Connection

My husband and I seem to have a problem with rings.  On our honeymoon 25 years ago this week, he lost his wedding band in the Atlantic Ocean off the coast of Rio de Janeiro.   About a month ago, I sucked up my diamond band in the vacuum, shattering one of the diamonds and ruining the setting.  Wedding rings are a symbol of the connection in marriage.  If our connection was based on how well we took care of our wedding rings, we would be in trouble.

Thankfully, our marriage is still intact and unaffected by our ring mishaps.  Life is messy, though, and relationship connections make up a large part of that messiness   Connection gives us purpose and meaning, and according to author and researcher Brene Brown, the ability to feel connected is part of our neurobiological wiring.

Brown shares what she’s learned through a decade of research into connection in a 20-minute presentation available on http://www.ted.com.   She tells us that in order for us to experience true connection with others, we have to show our true selves, imperfections and all.  We have to let go of who we think we should be and have the courage to be imperfect.  In other words, we have to be naked in all our glory.

This reminds me a verse in Genesis about Adam and Eve before the serpent showed up:

“The two of them, the Man and his Wife, were naked, but they felt no shame” (The Message, Genesis 2:25).  Adam and Eve experienced connection with each other, where they felt accepted for who they were and how they looked, and they graciously extended that to each other.

In her presentation, Brown reveals that shame (one major deterrent to connection) is universal – we all have it to one degree or another.  But her research turned up something quite unexpected.  She found that while shame and vulnerability were common to all, those who had healthy connections (a “wholehearted” approach) had a strong belief that they were worthy of love and belonging.  Though they didn’t feel being vulnerable was comfortable or easy, they saw that being authentic to themselves and being open and vulnerable with others was necessary for true connection to occur.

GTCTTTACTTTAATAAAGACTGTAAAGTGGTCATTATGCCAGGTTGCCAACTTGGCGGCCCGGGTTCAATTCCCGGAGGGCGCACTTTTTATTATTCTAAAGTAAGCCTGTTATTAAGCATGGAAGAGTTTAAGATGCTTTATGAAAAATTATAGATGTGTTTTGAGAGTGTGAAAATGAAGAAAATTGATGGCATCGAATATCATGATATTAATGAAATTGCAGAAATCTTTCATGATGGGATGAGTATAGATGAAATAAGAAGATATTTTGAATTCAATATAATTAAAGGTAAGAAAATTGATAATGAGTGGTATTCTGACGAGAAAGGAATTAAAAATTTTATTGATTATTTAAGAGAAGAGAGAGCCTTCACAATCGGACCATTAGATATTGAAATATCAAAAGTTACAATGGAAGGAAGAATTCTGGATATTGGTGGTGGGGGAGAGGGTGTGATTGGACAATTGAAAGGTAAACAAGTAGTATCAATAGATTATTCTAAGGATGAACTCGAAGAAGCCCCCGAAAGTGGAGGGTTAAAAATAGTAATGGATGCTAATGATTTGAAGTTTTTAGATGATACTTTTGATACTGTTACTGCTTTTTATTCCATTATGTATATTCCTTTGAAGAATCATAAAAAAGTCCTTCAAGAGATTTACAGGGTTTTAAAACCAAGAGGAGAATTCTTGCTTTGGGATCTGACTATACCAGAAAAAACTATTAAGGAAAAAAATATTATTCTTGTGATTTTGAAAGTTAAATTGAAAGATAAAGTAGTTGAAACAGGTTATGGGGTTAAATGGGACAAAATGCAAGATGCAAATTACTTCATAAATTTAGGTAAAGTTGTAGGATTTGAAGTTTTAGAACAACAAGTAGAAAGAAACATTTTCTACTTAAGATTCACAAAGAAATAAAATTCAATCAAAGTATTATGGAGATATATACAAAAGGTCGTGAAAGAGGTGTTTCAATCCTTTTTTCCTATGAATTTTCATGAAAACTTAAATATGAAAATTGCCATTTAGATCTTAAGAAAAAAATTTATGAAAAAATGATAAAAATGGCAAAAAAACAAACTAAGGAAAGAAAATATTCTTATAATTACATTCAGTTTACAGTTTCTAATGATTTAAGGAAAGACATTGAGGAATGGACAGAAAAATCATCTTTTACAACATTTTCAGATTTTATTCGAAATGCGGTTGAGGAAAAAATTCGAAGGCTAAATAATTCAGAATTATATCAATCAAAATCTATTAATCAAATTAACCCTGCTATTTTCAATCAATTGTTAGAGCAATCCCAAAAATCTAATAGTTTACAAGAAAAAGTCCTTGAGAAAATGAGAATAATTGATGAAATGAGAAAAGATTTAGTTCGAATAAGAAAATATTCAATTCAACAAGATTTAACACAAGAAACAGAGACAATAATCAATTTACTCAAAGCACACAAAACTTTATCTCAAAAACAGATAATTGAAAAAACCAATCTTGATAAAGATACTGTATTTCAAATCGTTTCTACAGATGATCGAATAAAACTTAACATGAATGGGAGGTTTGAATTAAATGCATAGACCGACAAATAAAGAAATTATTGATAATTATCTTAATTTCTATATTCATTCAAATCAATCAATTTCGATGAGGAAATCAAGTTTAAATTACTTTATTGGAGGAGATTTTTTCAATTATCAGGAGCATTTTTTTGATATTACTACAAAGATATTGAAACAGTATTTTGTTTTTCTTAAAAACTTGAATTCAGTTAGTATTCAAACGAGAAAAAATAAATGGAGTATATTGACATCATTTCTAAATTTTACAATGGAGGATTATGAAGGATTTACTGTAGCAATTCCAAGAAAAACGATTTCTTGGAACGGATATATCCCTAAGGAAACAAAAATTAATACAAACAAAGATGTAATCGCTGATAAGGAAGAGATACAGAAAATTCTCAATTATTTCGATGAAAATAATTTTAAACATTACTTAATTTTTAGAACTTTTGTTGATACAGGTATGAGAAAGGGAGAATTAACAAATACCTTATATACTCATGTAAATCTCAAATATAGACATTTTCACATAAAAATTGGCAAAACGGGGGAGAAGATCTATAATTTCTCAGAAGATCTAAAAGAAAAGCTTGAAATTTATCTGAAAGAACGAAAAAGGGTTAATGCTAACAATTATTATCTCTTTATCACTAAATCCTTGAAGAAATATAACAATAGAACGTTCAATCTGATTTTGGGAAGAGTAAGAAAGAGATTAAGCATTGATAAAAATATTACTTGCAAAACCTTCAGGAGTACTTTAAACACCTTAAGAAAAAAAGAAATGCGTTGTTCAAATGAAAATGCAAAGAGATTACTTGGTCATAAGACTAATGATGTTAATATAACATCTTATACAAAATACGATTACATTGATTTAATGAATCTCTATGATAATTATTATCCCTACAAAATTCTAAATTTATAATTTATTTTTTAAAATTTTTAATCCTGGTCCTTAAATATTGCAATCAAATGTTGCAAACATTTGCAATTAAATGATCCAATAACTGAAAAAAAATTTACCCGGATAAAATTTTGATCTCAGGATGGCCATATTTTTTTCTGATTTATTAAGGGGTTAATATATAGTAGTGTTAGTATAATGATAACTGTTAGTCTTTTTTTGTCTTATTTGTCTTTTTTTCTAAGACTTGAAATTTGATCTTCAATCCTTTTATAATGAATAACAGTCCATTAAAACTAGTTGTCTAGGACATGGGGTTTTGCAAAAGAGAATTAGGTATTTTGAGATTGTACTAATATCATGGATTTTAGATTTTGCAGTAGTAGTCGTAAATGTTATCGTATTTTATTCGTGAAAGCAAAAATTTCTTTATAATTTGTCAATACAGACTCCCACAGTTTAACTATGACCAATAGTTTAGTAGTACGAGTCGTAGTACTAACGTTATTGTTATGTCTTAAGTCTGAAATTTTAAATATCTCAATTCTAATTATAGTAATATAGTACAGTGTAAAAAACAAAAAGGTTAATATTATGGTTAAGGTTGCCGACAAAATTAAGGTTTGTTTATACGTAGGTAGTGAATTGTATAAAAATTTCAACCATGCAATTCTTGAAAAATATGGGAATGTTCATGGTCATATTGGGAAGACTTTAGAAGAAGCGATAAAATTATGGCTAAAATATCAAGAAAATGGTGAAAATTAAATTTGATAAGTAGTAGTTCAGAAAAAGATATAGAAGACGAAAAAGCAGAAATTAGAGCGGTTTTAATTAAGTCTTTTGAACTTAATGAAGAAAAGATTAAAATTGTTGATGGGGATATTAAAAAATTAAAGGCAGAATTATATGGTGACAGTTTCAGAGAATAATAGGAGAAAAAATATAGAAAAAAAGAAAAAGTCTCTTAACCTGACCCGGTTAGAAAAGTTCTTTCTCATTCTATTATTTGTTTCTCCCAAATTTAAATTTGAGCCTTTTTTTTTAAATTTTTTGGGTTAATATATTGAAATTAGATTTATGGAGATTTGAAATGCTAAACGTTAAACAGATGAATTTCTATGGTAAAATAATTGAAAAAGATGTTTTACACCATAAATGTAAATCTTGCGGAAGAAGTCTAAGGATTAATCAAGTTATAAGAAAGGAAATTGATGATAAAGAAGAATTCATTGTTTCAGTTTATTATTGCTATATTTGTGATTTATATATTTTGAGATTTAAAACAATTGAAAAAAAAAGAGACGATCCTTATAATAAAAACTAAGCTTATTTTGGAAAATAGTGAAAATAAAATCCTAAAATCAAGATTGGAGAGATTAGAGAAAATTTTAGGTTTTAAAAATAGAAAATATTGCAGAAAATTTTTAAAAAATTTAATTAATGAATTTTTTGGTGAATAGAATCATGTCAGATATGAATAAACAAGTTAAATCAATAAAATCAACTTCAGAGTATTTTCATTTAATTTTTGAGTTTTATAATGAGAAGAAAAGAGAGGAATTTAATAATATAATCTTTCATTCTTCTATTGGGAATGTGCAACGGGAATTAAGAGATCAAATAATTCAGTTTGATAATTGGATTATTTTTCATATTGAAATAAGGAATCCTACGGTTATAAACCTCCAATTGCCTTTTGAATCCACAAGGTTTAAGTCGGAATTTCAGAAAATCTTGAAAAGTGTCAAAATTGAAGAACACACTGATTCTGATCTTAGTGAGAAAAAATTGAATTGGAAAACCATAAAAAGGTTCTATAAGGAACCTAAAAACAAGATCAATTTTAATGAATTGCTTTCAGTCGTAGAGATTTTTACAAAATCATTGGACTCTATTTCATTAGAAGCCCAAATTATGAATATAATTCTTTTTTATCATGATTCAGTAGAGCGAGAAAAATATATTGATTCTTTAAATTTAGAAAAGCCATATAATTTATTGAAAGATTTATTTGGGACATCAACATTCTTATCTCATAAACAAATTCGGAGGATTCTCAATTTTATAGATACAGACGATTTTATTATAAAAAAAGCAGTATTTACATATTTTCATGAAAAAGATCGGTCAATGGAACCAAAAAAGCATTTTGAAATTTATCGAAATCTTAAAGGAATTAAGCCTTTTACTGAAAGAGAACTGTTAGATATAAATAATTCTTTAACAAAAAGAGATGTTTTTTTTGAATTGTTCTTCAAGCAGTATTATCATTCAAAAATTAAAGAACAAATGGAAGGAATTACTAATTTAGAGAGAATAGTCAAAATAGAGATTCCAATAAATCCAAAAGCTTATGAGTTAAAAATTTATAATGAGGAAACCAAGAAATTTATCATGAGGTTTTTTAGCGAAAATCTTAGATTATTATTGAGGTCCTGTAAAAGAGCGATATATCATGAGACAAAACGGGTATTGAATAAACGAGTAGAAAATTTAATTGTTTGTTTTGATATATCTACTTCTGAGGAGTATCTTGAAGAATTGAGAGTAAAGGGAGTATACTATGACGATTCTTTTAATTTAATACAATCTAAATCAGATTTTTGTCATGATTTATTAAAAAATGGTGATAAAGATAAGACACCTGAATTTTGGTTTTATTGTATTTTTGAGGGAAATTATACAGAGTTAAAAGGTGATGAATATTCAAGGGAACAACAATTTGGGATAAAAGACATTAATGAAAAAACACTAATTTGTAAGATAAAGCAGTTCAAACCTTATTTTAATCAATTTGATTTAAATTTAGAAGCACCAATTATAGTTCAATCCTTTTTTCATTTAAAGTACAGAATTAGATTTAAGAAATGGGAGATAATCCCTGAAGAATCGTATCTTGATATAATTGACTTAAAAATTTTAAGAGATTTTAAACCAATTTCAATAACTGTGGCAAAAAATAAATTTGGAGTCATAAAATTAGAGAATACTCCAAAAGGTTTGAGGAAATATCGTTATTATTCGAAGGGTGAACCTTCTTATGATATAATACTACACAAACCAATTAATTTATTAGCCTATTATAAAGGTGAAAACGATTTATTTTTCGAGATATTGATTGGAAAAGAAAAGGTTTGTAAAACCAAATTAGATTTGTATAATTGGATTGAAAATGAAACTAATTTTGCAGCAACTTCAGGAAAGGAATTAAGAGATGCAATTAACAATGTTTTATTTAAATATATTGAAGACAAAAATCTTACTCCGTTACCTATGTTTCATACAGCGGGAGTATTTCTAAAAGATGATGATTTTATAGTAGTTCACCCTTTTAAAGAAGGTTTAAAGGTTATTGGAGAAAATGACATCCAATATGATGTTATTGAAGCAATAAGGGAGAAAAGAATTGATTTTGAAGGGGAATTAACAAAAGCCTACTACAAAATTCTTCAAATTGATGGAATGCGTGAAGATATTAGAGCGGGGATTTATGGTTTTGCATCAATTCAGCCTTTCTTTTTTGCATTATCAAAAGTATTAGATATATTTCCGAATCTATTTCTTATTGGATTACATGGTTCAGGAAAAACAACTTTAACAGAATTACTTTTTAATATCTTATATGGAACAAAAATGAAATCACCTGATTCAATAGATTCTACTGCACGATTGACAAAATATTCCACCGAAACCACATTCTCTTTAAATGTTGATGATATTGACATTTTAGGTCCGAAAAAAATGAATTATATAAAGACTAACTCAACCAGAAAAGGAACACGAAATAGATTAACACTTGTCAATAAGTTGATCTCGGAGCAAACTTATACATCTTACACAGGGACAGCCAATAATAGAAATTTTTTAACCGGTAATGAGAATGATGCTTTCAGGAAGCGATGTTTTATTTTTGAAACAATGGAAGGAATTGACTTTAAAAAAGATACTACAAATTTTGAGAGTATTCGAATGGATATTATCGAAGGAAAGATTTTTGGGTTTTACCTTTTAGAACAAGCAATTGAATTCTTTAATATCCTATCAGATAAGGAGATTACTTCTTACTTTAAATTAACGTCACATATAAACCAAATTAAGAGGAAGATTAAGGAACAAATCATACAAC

Being authentic to who we are and allowing others to see that is not easy.  But as I’ve thought about our hang-ups (okay, my hang-ups) with imperfection and vulnerability, I’m slowly becoming convinced that there is beauty in the vulnerability of imperfection through which the light of the Triune God shines through.  If we were created for connection with the Father, Son, and Spirit, as well as our fellow human beings, wouldn’t it make sense that the quality of our connection would depend in part on us being the unique person we were created to be?

It seems to me that any false self we might bring to a relationship would be unable to connect fully with another person, because the love and relationship that flow from the Father to the Son through the Holy Spirit to us would be hindered, like a corroded pipe prevents a free flow of water.